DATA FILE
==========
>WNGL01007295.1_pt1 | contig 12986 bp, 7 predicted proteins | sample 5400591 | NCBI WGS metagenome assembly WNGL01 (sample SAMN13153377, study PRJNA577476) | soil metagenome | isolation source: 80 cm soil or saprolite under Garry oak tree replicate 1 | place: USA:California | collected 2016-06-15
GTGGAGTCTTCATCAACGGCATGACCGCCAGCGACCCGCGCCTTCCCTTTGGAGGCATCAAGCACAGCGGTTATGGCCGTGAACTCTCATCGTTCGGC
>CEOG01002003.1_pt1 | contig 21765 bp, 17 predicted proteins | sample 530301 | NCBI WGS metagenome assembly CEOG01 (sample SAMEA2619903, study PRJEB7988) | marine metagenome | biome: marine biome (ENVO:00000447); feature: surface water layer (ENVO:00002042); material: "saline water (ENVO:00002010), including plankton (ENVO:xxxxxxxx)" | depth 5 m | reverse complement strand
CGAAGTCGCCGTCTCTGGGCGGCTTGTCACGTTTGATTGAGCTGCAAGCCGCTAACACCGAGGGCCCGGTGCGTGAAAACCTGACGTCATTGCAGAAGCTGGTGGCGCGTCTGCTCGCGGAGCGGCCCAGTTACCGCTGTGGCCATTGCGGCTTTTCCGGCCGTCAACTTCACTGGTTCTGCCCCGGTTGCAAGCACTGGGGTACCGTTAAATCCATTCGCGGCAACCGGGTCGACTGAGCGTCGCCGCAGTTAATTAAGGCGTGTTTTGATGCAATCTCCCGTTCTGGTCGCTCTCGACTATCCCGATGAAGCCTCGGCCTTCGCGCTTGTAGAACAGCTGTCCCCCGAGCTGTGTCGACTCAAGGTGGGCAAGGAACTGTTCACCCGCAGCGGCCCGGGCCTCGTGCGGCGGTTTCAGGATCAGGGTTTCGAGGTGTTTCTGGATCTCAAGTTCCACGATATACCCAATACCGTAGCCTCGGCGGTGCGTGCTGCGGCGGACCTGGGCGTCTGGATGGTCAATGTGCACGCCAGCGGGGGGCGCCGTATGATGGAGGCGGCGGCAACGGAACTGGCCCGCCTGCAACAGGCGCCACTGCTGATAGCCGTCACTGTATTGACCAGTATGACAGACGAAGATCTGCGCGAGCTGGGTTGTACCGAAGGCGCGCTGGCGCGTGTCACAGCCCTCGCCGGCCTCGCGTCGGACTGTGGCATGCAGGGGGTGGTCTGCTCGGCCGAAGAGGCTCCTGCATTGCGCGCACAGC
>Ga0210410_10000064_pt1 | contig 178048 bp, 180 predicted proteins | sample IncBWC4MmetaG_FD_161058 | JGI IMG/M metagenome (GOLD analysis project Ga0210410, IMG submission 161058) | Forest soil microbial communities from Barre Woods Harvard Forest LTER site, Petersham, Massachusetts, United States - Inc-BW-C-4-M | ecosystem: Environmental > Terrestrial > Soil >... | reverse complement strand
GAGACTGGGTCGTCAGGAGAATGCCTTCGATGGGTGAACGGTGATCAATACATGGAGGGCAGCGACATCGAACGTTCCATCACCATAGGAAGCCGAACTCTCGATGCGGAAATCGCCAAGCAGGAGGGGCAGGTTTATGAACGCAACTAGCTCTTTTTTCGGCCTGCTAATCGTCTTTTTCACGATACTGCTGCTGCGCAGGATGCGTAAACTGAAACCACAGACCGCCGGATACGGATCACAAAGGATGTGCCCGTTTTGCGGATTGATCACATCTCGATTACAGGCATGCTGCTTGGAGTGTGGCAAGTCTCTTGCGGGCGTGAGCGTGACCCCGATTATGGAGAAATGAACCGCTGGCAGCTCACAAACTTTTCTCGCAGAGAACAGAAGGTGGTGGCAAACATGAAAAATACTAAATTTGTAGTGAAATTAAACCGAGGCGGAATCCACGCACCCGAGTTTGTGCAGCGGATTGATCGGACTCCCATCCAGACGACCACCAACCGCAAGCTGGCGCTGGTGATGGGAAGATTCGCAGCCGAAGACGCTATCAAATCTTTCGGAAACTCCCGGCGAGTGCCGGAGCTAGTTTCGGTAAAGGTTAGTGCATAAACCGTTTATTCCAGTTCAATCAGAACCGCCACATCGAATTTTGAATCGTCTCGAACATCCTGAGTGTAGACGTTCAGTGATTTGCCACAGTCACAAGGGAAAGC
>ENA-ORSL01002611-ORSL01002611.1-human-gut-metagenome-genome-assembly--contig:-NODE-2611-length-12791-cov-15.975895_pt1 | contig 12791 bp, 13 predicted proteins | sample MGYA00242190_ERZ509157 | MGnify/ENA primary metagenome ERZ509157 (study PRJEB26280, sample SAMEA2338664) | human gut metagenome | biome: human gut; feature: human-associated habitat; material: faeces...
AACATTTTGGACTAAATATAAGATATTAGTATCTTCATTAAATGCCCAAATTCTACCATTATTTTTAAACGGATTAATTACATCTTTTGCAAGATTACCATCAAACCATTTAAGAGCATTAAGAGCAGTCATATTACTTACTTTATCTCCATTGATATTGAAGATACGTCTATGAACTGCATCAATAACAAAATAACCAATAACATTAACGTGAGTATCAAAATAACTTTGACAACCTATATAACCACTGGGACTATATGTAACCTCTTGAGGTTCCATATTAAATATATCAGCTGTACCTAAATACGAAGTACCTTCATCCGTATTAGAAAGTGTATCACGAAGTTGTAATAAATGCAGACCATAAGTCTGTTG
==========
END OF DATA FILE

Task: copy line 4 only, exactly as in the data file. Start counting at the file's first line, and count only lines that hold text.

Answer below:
CGAAGTCGCCGTCTCTGGGCGGCTTGTCACGTTTGATTGAGCTGCAAGCCGCTAACACCGAGGGCCCGGTGCGTGAAAACCTGACGTCATTGCAGAAGCTGGTGGCGCGTCTGCTCGCGGAGCGGCCCAGTTACCGCTGTGGCCATTGCGGCTTTTCCGGCCGTCAACTTCACTGGTTCTGCCCCGGTTGCAAGCACTGGGGTACCGTTAAATCCATTCGCGGCAACCGGGTCGACTGAGCGTCGCCGCAGTTAATTAAGGCGTGTTTTGATGCAATCTCCCGTTCTGGTCGCTCTCGACTATCCCGATGAAGCCTCGGCCTTCGCGCTTGTAGAACAGCTGTCCCCCGAGCTGTGTCGACTCAAGGTGGGCAAGGAACTGTTCACCCGCAGCGGCCCGGGCCTCGTGCGGCGGTTTCAGGATCAGGGTTTCGAGGTGTTTCTGGATCTCAAGTTCCACGATATACCCAATACCGTAGCCTCGGCGGTGCGTGCTGCGGCGGACCTGGGCGTCTGGATGGTCAATGTGCACGCCAGCGGGGGGCGCCGTATGATGGAGGCGGCGGCAACGGAACTGGCCCGCCTGCAACAGGCGCCACTGCTGATAGCCGTCACTGTATTGACCAGTATGACAGACGAAGATCTGCGCGAGCTGGGTTGTACCGAAGGCGCGCTGGCGCGTGTCACAGCCCTCGCCGGCCTCGCGTCGGACTGTGGCATGCAGGGGGTGGTCTGCTCGGCCGAAGAGGCTCCTGCATTGCGCGCACAGC